Occasionally there are legitimate reasons for a tenant to fall to rent arrears, eg. Covid-19. If this happens what actions can landlords take?
In an ideal world, as most landlords will tell you, tenants would never be late with the rent. In fact, when choosing your tenants the key fundamental rule is you select the applicant most likely to be able to pay rent in full and on time each month. However, what COVID-19 has highlighted for many landlords is that occasionally there are legitimate reasons for late payments.
No landlord wants to go through an eviction. It’s a time-consuming, stressful, and expensive process that is harrowing for both landlord and tenant. Under normal circumstances though it may become necessary. When a tenant is unable, or unwilling to pay the rent a landlord typically follows a process that encourages tenants to pay the rent on time and discourages them from falling into rent arrears again. Only if the tenant still refuses to pay would they then begin the eviction process.
But what does a landlord do if the tenant’s late payment is legitimate, or they’re in a situation where they can’t evict their tenant?
Many cities and states around the nation have called for moratoriums on evictions in response to the COVID-19 pandemic. On March 18, President Trump ordered the Department of Housing and Urban Development (HUD) to suspend evictions and foreclosures through April for homeowners with federally-backed mortgages.
One key piece of relief for some landlords is that The Federal Housing Finance Agency is offering mortgage forbearance to multifamily property owners on the condition they suspend all evictions due to the impact of coronavirus.
With many tenants either losing their jobs or having their hours cut there will likely be an increase of tenants unable to afford their rent during this crisis. However, evictions at this time are suspended in many states and it’s important right now for everyone to practice social distancing – meaning your tenants need to stay put.
Because of a lack of clear federal guidance, it falls to landlords as individuals to work with their tenants to find a solution that works for both parties and in this way mitigate the damage that may be caused by those tenants unable to pay rent due to COVID-19.
Late rent is dangerous for landlords. They have their own bills to pay: mortgages, utilities, insurance, and if something breaks it still needs to be fixed. Hopefully, as a landlord, you have had a few good years and built up a bit of a slush fund to see you through this crisis. For those, though that are either new landlords or heavily leveraged any back-up cash held in reserve for the likes of unexpected maintenance could disappear quickly.
The Federal Housing Administration has implemented a foreclosure and eviction moratorium for single-family homeowners with FHA-insured mortgages for the next 60 days.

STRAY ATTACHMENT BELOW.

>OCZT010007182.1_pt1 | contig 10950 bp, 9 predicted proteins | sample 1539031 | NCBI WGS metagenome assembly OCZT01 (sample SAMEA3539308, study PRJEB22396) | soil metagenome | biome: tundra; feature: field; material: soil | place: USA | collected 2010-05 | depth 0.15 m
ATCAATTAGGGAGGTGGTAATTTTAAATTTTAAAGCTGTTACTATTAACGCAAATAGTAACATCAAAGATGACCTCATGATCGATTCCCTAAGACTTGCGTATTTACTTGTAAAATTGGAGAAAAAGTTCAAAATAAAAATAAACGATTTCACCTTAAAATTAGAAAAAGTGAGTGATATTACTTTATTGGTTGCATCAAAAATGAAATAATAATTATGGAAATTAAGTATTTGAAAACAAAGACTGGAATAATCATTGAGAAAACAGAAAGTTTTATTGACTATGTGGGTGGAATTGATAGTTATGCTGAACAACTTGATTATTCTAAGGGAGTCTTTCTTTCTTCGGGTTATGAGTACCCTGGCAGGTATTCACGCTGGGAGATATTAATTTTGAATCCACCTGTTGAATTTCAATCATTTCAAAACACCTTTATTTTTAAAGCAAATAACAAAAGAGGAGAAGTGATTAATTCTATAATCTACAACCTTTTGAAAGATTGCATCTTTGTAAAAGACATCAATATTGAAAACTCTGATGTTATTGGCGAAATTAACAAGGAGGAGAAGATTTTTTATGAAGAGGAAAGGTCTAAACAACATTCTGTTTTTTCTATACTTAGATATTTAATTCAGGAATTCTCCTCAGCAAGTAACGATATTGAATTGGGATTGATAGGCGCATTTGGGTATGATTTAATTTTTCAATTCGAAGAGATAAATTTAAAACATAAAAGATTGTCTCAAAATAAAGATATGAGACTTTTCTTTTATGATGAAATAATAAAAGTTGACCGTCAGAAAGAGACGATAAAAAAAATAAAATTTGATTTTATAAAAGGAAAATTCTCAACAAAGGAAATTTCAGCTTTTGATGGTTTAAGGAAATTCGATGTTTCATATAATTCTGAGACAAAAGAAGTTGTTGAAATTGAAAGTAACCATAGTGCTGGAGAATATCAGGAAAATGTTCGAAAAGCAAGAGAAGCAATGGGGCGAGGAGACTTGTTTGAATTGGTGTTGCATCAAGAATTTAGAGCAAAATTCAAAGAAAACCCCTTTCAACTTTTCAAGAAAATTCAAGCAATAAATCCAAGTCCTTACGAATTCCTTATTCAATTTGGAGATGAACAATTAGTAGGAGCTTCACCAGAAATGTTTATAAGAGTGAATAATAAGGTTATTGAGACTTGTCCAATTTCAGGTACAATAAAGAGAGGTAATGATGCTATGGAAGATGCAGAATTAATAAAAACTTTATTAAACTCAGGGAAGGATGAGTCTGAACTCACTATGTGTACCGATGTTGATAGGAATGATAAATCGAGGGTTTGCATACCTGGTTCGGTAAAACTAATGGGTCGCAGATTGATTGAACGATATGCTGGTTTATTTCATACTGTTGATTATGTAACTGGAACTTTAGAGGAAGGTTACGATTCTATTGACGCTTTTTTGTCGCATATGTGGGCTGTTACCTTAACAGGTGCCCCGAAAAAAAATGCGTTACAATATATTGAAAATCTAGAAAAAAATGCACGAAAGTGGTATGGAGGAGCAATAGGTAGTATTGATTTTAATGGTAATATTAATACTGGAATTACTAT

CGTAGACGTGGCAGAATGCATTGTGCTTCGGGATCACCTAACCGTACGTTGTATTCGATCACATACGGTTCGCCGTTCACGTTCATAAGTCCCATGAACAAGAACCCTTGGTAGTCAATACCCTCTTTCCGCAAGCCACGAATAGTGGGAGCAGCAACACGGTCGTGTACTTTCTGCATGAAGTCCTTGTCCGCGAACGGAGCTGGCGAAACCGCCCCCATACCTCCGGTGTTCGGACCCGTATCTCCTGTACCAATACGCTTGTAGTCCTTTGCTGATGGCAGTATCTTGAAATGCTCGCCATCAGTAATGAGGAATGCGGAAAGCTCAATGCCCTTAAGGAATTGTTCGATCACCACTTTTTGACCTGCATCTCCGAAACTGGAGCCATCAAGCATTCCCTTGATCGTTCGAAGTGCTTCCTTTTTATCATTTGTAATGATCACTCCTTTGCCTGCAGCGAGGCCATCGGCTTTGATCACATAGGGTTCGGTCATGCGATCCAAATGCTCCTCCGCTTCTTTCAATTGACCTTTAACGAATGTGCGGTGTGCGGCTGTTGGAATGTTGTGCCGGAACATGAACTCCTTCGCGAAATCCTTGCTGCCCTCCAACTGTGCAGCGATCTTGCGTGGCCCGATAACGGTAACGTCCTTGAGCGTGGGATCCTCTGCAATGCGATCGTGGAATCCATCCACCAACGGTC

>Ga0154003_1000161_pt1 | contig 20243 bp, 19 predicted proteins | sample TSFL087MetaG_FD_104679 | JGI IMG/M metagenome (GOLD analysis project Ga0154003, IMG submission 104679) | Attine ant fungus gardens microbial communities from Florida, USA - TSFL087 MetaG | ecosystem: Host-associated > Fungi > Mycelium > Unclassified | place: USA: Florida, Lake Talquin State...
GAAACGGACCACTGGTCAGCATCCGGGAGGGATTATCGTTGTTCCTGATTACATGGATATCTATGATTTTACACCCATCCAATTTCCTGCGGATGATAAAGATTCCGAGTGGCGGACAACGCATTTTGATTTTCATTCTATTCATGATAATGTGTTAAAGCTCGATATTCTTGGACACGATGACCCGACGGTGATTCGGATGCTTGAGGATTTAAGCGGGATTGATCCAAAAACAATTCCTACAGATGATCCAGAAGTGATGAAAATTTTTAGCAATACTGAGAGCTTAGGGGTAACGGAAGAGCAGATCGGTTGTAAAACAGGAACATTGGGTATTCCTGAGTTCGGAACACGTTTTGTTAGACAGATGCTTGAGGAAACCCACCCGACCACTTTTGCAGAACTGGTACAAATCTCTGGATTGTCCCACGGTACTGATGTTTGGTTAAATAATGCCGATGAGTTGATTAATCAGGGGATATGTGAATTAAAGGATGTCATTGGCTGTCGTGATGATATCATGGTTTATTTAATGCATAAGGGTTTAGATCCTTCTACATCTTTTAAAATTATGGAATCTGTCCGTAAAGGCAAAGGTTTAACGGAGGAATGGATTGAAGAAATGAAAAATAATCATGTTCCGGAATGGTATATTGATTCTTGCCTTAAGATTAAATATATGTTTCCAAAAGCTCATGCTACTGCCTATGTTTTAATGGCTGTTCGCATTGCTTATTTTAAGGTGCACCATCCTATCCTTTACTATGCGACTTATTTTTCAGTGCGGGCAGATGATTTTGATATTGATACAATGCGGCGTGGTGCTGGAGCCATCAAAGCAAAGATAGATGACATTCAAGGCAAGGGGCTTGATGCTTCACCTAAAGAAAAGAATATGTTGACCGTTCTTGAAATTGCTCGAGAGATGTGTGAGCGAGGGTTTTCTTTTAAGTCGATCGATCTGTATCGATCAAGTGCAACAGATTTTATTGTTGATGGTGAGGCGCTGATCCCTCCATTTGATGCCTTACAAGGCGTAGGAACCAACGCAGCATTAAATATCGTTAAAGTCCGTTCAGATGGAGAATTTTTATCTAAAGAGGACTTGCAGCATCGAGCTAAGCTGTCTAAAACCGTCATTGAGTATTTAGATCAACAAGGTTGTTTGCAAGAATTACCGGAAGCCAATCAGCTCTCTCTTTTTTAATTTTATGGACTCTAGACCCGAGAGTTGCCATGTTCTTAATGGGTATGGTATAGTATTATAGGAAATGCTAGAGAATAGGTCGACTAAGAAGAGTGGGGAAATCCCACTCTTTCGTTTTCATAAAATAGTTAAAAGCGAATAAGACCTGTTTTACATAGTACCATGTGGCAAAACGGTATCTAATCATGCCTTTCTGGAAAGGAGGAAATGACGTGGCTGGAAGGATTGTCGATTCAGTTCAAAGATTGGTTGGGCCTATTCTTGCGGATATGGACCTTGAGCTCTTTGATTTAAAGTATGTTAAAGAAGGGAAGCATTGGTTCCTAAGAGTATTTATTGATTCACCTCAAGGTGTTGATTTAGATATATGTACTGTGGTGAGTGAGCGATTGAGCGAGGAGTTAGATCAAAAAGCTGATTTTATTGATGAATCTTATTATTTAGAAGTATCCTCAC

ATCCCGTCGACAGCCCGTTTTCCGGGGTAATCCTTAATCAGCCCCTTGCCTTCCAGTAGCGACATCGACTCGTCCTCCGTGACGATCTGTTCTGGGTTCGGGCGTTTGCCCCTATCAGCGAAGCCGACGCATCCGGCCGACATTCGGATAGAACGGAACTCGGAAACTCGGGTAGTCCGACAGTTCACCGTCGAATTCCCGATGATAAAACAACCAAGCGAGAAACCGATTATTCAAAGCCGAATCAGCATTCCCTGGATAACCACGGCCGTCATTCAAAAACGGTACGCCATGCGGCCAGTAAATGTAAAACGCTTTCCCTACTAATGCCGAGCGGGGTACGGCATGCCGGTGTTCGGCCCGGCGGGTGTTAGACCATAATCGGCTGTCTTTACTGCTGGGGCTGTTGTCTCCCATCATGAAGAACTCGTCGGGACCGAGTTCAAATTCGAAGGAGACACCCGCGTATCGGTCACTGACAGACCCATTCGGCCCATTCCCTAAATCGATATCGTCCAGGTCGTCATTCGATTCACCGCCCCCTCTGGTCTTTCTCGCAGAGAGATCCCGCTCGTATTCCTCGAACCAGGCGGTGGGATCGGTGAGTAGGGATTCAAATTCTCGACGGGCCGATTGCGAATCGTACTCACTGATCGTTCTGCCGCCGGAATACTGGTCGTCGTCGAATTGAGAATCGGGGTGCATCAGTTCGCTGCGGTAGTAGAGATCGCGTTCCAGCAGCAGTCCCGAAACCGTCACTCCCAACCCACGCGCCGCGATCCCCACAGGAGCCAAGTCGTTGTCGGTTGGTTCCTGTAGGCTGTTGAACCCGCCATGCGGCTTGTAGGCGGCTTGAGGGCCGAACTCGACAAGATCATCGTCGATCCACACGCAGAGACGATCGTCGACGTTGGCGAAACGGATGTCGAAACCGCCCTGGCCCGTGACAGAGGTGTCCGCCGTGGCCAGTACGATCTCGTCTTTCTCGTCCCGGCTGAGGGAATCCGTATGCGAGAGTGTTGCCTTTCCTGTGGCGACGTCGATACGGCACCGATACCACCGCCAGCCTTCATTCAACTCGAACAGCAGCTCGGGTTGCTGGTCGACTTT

On top of that, to keep renters in multifamily properties in their homes and to support multifamily property owners during the coronavirus pandemic, the Federal Housing Finance Agency (FHFA) announced that Fannie Mae and Freddie Mac will offer multifamily property owners mortgage forbearance with the condition that they suspend all evictions for renters unable to pay rent due to the impact of coronavirus.
The eviction suspensions are in place for the entire duration of time that a property owner remains in forbearance. The forbearance is available to all multifamily properties with an Enterprise-backed performing multifamily mortgage negatively affected by the coronavirus national emergency.
More information at FHFA.gov.
Impacted landlords can also apply for a line of credit or a Small Business Administration (SBA) Disaster Loan. Banks are providing credit line increases, waiving fees, and offering deferral programs for customers, and the SBA is providing low-interest disaster loans to help businesses and homeowners during the COVID-19 pandemic.
Apply for your disaster relief loan at covid19relief.sba.gov
Check local and state government websites for more information about COVID-19 related eviction moratoriums, rent forbearance, or rent assistance.
For free access to core business documents and an Ask a Lawyer service visit our partner Rocket Lawyer’s Covid Response Center.
The first thing that landlords need to do is open communications with their tenants. Make sure residents know what is happening on their property and what options are available for them in terms of funding or loans.
A moratorium is not a green light to simply stop paying rent, rent is still due, it simply means evictions cannot be actioned until the emergency is over.